December 3, 2017

After an attack on the media, an assault on Energiaklub

Today I will report briefly on some new developments that may add to our understanding of the current political climate in Hungary.

Still about the media

To continue with the sad state of the media. The announcement that Népszava, the daily that proudly calls itself a “szociáldemokrata napilap,” was sold couldn’t have come at a worse time, only a few days after the demise of Népszabadság. The Swiss Marquard Media, which bought the paper, is no stranger to Hungary. It has been present in the Hungarian media market ever since the 1990s. Currently it owns Playboy, Runner’s World, Men’s Health, JOY, and InStyle. In Poland Marquard publishes Cosmopolitan, Esquire, Harper’s Bazaar, and Playboy. In addition, the company owns several magazines in Germany, Austria, and Switzerland.

Népszava will be an odd man out in Marquard’s portfolio, but we should keep in mind that in the 1990s Marquard owned Magyar Hírlap, which in those days was my very favorite Hungarian daily. At that time the editor-in-chief of Magyar Hírlap was the same Péter Németh who is heading Népszava’s editorial team today. He assures us that Jürg Marquard, whom he knows, would never in his life behave the way the private equity financier Heinrich Pecina has. Népszava had some very difficult times in the past, and one can only hope that the paper’s future will be ensured by this purchase. With the disappearance of Népszabadság, Népszava is now the only daily on the left. Mind you, when it comes to their attitudes toward the Orbán government, I see very little difference between the social democratic Népszava and the conservative Magyar Nemzet.

fedel-nelkul

Remaining with the topic of the media. The editorial board of Népszabadság made an absolutely brilliant move. The editorial team of the paper and regular outside contributors decided to write articles for the next issue of a weekly paper called Fedél Nélkül (Without Shelter), which is produced by homeless people and sold on Budapest street corners by about 1,600 of them. The journalists and contributors will take care of the added expenses, and all income from the sale of the papers will go to the licensed distributors of Fedél Nélkül.

There is a new enemy: The Energiaklub

Energiaklub is a well-established NGO concerned with environmental issues and alternative energy sources. It is a fierce opponent of building a new nuclear power plant in Paks. On September 29, 2016, the Baranya Megyei Kormányhivatal, a regional administrative arm of the government, accepted Paks II’s version of the environmental safety of the project. However, some key issues concerning the project are still questionable, and some of the government’s safety claims have no basis in fact. This is at least what Energiaklub and Greenpeace claim. These two organization will appeal the decision. Energiaklub’s experts “are convinced that Paks II will be a polluter” and that “it is dangerous and expensive.” In their opinion, “both in economic and social terms the expansion of nuclear energy is a dead end.”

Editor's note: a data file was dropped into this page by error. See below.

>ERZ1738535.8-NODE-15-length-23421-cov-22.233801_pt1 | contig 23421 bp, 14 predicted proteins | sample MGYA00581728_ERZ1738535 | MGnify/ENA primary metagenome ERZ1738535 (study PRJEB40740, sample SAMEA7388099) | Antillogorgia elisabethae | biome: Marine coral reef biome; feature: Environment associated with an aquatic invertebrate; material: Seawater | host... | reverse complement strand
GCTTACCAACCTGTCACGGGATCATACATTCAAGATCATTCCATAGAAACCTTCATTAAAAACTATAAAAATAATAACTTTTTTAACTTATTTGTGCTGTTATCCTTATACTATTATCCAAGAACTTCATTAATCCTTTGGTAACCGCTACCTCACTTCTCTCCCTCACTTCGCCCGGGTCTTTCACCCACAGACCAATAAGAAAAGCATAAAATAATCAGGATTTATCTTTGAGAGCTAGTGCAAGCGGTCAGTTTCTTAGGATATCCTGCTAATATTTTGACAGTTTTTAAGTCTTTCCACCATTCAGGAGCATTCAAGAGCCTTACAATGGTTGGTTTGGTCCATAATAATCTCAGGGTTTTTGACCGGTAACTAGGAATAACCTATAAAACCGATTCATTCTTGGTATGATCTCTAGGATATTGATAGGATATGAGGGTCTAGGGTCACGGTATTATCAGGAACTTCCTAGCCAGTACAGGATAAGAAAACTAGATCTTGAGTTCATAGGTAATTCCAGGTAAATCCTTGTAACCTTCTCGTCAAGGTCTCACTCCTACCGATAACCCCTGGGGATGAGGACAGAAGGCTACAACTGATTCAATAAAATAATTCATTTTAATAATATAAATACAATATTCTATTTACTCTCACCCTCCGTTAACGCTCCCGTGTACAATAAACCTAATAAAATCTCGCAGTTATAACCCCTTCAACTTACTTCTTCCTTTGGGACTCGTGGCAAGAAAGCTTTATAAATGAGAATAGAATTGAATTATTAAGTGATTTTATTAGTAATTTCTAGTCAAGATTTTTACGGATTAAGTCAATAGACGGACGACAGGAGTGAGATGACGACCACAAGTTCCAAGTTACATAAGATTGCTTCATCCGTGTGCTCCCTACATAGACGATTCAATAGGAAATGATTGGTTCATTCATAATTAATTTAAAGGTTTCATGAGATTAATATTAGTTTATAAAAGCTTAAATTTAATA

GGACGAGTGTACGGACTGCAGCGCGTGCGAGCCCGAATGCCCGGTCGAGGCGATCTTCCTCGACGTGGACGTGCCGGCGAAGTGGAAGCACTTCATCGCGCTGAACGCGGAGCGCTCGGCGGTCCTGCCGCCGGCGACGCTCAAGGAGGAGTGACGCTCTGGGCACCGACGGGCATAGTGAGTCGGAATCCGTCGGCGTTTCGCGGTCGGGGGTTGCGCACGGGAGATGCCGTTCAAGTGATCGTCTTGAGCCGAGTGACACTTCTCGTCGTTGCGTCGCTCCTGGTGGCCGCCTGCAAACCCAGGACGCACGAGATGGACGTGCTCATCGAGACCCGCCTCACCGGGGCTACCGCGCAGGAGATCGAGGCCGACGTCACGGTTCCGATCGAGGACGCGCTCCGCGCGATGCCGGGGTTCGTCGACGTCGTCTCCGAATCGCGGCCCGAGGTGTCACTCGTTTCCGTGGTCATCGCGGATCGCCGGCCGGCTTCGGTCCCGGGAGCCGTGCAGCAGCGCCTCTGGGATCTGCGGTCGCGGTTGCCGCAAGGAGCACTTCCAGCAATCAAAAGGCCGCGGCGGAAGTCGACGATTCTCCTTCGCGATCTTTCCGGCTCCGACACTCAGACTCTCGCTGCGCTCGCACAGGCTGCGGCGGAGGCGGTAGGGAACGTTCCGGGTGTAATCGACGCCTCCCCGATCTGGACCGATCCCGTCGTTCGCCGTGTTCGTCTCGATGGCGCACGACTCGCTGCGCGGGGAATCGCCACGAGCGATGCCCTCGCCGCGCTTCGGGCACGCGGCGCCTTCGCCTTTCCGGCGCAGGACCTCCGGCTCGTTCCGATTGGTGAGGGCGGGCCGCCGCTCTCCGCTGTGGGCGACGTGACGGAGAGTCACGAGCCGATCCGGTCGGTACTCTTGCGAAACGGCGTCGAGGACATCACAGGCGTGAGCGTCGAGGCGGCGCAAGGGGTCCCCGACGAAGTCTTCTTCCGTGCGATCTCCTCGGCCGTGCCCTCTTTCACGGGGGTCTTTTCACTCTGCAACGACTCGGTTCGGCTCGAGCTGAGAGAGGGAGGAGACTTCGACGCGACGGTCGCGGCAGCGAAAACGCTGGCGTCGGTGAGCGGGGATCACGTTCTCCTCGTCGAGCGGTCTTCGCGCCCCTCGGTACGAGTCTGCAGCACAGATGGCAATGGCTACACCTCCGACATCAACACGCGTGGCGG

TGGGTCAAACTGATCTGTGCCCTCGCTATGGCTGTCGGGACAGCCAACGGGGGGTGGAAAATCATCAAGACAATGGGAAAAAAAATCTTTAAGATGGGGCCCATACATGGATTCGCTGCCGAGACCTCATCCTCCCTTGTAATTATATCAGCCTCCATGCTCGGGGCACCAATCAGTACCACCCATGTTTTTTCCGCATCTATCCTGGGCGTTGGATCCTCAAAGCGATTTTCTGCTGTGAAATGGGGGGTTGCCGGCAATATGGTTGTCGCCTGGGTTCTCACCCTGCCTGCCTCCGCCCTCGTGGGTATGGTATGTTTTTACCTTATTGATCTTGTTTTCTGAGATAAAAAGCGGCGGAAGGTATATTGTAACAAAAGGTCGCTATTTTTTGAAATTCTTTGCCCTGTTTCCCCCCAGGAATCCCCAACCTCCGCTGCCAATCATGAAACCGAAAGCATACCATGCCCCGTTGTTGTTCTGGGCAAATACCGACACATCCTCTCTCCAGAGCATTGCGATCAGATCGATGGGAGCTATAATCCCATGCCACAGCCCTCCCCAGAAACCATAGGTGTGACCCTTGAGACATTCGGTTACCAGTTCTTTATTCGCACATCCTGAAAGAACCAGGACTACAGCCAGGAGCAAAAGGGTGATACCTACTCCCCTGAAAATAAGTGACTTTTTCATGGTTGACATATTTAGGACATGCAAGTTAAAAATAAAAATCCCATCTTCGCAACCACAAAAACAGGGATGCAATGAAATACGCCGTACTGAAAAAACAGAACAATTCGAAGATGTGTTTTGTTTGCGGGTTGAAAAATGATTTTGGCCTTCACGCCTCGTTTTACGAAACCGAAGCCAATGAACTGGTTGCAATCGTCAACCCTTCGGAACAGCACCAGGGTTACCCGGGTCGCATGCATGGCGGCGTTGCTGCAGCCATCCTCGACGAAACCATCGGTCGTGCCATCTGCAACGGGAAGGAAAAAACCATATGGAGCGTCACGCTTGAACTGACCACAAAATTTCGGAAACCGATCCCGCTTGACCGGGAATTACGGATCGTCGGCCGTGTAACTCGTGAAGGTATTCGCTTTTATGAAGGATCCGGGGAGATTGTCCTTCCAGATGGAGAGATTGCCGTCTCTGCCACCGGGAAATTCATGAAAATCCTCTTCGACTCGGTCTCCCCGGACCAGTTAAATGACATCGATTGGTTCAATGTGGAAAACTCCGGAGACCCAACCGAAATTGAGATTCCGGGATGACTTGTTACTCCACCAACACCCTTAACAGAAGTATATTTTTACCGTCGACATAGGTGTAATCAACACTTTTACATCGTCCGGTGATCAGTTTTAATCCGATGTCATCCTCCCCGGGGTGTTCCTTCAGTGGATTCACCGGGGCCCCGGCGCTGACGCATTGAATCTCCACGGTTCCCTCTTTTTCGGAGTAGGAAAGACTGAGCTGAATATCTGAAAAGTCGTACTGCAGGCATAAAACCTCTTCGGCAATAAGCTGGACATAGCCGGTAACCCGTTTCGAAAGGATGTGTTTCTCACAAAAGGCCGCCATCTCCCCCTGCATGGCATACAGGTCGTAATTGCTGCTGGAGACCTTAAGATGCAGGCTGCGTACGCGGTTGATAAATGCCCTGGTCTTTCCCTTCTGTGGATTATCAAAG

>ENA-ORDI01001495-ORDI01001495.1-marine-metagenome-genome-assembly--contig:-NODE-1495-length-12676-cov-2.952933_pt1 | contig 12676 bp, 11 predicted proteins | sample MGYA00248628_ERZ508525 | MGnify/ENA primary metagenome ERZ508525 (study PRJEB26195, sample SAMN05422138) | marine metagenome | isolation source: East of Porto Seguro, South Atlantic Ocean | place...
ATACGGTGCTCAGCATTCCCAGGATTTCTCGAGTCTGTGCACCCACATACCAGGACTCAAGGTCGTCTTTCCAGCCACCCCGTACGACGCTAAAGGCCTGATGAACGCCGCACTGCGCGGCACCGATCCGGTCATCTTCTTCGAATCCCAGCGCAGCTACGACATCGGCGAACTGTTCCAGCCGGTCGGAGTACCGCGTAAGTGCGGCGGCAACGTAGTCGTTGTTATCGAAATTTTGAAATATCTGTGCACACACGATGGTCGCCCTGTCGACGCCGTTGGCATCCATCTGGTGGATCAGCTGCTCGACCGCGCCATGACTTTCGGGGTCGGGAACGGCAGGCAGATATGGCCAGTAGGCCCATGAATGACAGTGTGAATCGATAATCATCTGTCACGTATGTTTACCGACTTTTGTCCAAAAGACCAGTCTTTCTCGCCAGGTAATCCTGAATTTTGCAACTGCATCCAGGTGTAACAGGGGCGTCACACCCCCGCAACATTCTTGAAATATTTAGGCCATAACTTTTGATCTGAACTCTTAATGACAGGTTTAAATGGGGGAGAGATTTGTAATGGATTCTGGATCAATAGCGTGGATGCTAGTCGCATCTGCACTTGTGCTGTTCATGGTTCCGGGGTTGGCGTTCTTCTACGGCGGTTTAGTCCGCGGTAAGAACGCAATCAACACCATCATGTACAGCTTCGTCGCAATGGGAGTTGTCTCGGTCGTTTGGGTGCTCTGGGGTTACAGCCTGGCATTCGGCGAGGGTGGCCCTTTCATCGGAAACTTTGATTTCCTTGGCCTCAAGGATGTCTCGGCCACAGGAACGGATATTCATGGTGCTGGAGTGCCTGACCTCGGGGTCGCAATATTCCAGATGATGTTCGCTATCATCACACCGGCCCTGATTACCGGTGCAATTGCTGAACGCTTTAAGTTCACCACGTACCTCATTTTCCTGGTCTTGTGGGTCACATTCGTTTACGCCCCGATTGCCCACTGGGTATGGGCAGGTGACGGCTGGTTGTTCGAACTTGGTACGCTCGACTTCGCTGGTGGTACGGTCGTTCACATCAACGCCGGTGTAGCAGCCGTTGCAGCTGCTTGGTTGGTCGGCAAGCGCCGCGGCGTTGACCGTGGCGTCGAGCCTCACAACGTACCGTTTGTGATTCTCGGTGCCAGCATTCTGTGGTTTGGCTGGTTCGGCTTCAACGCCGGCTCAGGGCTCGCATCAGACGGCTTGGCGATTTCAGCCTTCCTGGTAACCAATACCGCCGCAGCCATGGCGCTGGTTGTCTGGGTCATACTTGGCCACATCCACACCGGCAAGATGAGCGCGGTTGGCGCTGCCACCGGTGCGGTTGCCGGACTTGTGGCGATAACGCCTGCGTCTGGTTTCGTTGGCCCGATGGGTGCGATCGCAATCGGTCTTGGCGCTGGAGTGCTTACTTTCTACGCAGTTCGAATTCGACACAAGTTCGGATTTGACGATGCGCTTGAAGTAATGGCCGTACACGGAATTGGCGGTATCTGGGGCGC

On October 13 representatives of the National Tax and Customs Administration (NAV) appeared at the offices of Energiaklub. Without much ado or explanation they packed up all documents related to one of Energiaklub’s projects called “Answer to climate change, local climate adaptation.” The leadership of the organization is convinced that “this is the second act of the Norwegian affair” because this particular project is funded by Norway, Iceland, and Lichtenstein. Orsolya Fülöp, policy director of Energiaklub, believes that NAV’s unexpected visit is not so much against Energiaklub as against Norway.

I, as an outsider, see it differently. I see a connection between Energiaklub’s decision to appeal the verdict of the Baranya Megyei Kormányhivatal on the environmental safety of Paks II and NAV’s sudden interest in one of the organization’s projects. Moreover, the appeal was not the Energiaklub’s only “sin.” They have been calling attention to the corruption that surrounds the Paks II project. According to one of the organization’s energy experts, at least 10% of the projected €12 billion will end up in private pockets. My guess is that the Orbán government had enough of this pesky organization’s criticism of the prime minister’s pet project. Or perhaps they are planning to kill two birds with one stone.

Hungarians and freedom of the press

The Publicus Research Institute came out with a poll* conducted between October 11 and 13 which asked 1,000 people about their attitude toward freedom of the media and the suspension of the publication of Népszabadság. The results are surprising. Almost 90% of the Hungarians surveyed consider the existence of an independent press very important and 85% had heard about the suspension of Népszabadság. Two-thirds of the people think that Fidesz has a substantial influence on the media. Moreover, they said that since the collapse of the Kádár regime, government power over the press has never been stronger.

Another surprise is that 43% of the adult population read Népszabadság more or less regularly. Even 37% of Fidesz voters did so. Naturally, MSZP voters were the most faithful readers of the paper (57%), but Jobbik voters were not far behind (47%). Another interesting finding is that more readers were between the ages of 18 and 44 than over 45.

The great majority of the people are convinced that Népszabadság had to be silenced because it criticized the government and Fidesz politicians, or because Fidesz limits the freedom of the press in general, or because it was an opposition paper. Only 22% believe that the reason for the shuttering was financial. So, there is hope.

*The poll was taken for Vasárnapi Hírek. The detailed results can be found on the website of the Publicus Research Institute.

October 15, 2016